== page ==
Thursday, January 10, 2013

Missional vs. Attractional

Before Christmas, the New Year, before getting bombarded by the relentless flu, and before my good friend's incredibly devastating loss of his son, I had begun a series of 3 posts on some common buzz words within the church: community, missional, and relevant.  I posted my take on the difference between Community versus Commonality here.  Continuing in this series, let me offer my thoughts on the difference between missional and attractional.

It might seem pretty obvious what "attractional" means.  In our consumeristic culture, it's all about getting more business and customers, and oftentimes, the church seems to fall into step with similar practices.  Just like brand allegiance has grown less and less, so have people's allegiance to the local body of which they are part.  It seems to be about the latest and greatest, the biggest and the best.  Who offers the best programs for my kids and my family?  What will we get out of it when we gather on Sunday morning?  Can I hear good music, a good message, and feel blessed and ready to face the week ahead after spending my one hour in church on Sunday morning?

If people are easily attracted to churches, they will be just as easily unattracted to churches.  "Brand loyalty" is something that is becoming less and less prevalent as people who fall into the consumer mindset will easily abandon their practices when they find something better.  Joshua Harris wrote an informative and thought-provoking book a few years back called "Stop Dating the Church."  While I don't agree with everything he says, he articulates well the shift that has taken place within our churches from commitment to consumerism.

Not only will some people hop around from church to church to find everything that they are looking for, but in this digital society, it seems perfectly legitimate for us to "have church" while sitting in front of our computer and watching someone hundreds or thousands of miles away.  This is missing the point as to why we gather.  Just as the author of Hebrews wrote that we shouldn't forsake assembling or gathering together, the fellowship and community formed when we do gather is an important factor.

The word missional has become somewhat of a buzzword in Christian circles.  It seems that we sometimes throw it around without a good definition or description of what it means.  Ironically, the idea of being missional is a concept that we have trained foreign missionaries in for years.  They are trained to exegete the culture and to understand the language that is used among the people to whom they minister.  They understand that they need not wait for people to come to them but that instead, they need to go be among people.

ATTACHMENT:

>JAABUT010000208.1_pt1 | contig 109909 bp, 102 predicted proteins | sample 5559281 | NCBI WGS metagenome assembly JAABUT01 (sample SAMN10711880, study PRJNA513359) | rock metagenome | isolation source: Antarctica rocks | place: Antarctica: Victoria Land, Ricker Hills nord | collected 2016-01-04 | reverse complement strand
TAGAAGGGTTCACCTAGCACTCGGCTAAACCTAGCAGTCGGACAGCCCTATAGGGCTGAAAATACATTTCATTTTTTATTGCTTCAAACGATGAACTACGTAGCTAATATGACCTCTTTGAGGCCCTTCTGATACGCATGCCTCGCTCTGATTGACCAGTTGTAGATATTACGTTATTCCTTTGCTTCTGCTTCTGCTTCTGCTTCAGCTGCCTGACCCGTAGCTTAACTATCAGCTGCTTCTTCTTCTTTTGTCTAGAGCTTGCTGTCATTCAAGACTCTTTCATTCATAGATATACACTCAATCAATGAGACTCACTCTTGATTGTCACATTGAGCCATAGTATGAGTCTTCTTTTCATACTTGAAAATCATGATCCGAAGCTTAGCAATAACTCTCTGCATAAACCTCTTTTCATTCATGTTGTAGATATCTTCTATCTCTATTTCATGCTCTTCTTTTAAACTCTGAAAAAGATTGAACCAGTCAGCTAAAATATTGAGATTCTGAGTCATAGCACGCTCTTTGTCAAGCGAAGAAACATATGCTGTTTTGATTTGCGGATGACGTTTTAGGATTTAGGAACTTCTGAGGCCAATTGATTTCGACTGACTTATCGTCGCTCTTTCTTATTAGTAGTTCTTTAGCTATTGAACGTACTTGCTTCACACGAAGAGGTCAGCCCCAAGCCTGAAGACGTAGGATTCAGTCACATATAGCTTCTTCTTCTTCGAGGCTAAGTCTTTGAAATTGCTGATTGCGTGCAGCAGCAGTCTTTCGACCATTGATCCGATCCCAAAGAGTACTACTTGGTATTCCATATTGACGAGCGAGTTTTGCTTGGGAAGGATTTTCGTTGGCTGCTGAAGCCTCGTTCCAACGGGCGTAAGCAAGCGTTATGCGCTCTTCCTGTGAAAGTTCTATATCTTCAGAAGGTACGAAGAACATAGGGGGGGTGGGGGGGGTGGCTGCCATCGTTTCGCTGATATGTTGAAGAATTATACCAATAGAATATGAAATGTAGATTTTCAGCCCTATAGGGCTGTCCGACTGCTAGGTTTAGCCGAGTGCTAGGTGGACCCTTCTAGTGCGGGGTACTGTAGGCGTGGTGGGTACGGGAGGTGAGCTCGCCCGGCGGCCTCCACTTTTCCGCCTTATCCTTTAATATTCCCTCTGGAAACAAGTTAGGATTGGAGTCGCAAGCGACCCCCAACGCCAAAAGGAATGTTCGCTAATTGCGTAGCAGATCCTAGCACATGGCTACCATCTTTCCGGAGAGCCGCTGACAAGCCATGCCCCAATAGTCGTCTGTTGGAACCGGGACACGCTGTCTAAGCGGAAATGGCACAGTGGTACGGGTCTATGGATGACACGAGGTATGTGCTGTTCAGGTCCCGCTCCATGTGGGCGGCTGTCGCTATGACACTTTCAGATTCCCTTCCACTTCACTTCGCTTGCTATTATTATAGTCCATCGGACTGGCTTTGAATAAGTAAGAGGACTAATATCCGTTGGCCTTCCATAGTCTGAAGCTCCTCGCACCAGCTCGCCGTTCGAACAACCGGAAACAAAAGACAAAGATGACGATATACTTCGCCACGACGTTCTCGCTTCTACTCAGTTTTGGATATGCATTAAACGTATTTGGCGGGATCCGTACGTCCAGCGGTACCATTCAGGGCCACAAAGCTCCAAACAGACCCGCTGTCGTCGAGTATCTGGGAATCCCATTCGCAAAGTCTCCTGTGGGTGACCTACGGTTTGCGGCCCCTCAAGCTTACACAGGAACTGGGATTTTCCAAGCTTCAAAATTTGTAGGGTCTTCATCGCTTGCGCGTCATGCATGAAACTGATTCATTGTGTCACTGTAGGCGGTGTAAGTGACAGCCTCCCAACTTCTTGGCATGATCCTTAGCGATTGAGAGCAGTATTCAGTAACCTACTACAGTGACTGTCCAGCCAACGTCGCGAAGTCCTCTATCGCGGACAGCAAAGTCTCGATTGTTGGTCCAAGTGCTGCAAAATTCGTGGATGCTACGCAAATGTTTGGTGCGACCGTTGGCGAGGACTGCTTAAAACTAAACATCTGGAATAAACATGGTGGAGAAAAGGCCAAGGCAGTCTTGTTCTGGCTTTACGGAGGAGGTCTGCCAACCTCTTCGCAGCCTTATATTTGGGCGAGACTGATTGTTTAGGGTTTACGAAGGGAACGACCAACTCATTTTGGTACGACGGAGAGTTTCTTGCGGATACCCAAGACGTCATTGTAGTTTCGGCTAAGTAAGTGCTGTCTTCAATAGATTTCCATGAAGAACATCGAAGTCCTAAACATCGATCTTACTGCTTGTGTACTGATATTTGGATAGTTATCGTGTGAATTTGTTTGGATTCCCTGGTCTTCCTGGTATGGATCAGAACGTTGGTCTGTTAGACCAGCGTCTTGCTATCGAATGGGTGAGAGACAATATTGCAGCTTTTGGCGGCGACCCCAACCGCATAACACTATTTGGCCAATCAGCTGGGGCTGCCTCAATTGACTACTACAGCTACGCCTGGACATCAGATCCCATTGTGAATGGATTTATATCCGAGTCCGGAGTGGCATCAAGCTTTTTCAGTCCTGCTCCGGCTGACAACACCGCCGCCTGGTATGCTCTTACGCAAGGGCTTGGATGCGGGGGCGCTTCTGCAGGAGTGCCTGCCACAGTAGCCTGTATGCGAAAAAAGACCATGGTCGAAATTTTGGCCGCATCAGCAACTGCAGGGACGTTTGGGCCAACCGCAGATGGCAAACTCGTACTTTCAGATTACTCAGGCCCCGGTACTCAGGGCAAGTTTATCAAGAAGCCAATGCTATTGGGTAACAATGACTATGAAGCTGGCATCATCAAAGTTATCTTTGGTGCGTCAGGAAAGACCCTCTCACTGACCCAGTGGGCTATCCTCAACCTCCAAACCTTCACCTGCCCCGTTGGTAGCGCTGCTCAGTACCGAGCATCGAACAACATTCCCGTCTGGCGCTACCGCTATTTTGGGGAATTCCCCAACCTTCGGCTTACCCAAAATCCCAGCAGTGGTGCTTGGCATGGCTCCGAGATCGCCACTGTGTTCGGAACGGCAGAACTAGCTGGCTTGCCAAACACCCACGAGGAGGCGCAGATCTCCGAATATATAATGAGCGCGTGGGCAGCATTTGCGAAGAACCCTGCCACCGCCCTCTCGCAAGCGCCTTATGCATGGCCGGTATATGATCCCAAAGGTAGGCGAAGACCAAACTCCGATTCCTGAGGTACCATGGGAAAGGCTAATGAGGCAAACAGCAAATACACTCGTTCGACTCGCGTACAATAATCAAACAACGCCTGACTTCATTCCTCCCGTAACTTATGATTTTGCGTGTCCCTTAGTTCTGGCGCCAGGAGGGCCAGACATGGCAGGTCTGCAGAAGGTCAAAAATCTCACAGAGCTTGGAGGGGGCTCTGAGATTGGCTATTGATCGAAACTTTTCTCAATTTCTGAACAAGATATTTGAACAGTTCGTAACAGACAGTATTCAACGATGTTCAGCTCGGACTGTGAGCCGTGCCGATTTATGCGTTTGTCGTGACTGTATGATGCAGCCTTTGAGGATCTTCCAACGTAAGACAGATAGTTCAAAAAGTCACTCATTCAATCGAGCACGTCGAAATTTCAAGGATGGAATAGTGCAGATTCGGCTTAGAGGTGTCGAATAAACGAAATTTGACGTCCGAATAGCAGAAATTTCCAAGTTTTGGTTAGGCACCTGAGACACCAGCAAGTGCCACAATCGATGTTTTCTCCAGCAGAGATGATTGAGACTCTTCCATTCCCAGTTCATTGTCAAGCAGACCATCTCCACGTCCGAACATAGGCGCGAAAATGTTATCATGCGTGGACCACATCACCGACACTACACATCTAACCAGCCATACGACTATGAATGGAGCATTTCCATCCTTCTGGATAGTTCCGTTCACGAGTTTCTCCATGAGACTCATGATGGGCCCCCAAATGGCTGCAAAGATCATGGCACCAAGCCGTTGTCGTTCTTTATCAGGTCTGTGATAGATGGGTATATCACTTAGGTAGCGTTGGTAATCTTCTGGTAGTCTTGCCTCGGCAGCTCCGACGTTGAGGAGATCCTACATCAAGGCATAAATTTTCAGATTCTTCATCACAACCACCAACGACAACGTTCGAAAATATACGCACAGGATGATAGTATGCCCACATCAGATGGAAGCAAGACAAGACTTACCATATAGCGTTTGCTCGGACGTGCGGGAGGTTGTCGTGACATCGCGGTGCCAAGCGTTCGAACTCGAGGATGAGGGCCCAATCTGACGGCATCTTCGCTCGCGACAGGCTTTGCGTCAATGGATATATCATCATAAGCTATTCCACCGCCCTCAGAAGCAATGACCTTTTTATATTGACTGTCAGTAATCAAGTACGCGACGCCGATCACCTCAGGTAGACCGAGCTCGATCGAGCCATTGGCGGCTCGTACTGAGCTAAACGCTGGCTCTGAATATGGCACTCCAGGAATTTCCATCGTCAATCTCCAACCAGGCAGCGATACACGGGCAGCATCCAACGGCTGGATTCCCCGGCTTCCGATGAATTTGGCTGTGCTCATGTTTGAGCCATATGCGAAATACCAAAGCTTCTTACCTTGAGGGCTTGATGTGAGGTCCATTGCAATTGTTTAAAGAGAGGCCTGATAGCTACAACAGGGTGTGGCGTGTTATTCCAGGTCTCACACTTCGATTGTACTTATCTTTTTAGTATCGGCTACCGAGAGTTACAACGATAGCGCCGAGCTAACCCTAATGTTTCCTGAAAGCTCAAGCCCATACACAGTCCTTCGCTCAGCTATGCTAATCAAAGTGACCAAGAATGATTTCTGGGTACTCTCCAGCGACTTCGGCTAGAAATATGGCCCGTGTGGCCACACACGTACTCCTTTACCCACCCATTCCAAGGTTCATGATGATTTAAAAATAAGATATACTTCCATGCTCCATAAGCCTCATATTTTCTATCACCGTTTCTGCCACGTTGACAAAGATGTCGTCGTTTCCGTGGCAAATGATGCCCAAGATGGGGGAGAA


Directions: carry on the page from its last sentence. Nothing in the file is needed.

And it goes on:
The idea of missionality seemed to get lost during the time in our culture when people still maintained some type of respect and appreciation for religion.  Back then, it was easy to just invite people to come to church and expect that they might show up.  Many embrace what I call a "Field of Dreams" mentality, "If you build it, they will come."  Sadly, many churches never moved past that mindset.

The idea of being missional is an intentional awareness of the places that we go, the people we meet, and the culture that surrounds us.  It's about being the hands and feet of Jesus, not by thumping people over the head with the Bible and playing Holy Spirit to them, but by serving them and seeking opportunities to share as to why that service is important.

Evangelism seems to have become a four-letter word among some in the church.  I am probably among them.  Unfortunately, evangelism has come to mean standing on a street corner, handing out tracts.  But the origin of the word "evangelism" is from the Greek word "euangelion" which means, "Gospel or Good News."  Evangelism is sharing God's story in our lives, not beating people over the head with the Bible and trying to "seal the deal" to get them to pray a prayer.

When we live intentionally missional lives, we don't simply surround ourselves with people who think, talk, and believe what we believe.  In fact, if those are the people that we are spending significant time with, we need a change.  I have felt this tension for years now.  It's ironic that one whose profession is to minister to people and reach people for Christ ends up being surrounded by so many Christians.  If we look at who Jesus was surrounded by, it was more often than not the ones who needed to hear the "euangelion."

I have seen how difficult it is to make this change among the culture of a church and to change within myself.  It is not something that happens overnight.  It is something that needs to be modeled and lived out in order for it to really took root within people.  Like most things though, it has to start small.  Too much, too fast can just leave to frustration and cause people to want to give up.  My experience of late has been to take advantage of opportunities that God puts before me, feeling a sense of urgency and yet not allowing that urgency to play "Holy Spirit" within me.

We can continue to be attractional in the way that we do church and we will probably be mostly "successful" from a worldly perspective.  But we shouldn't be surprised when something else comes along that draws people away.  If we seek to be missional, to reach people where they are with a message of hope and Good News, we can be a church who grows and trains disciples.  It won't happen overnight, but we can start with one person at a time.

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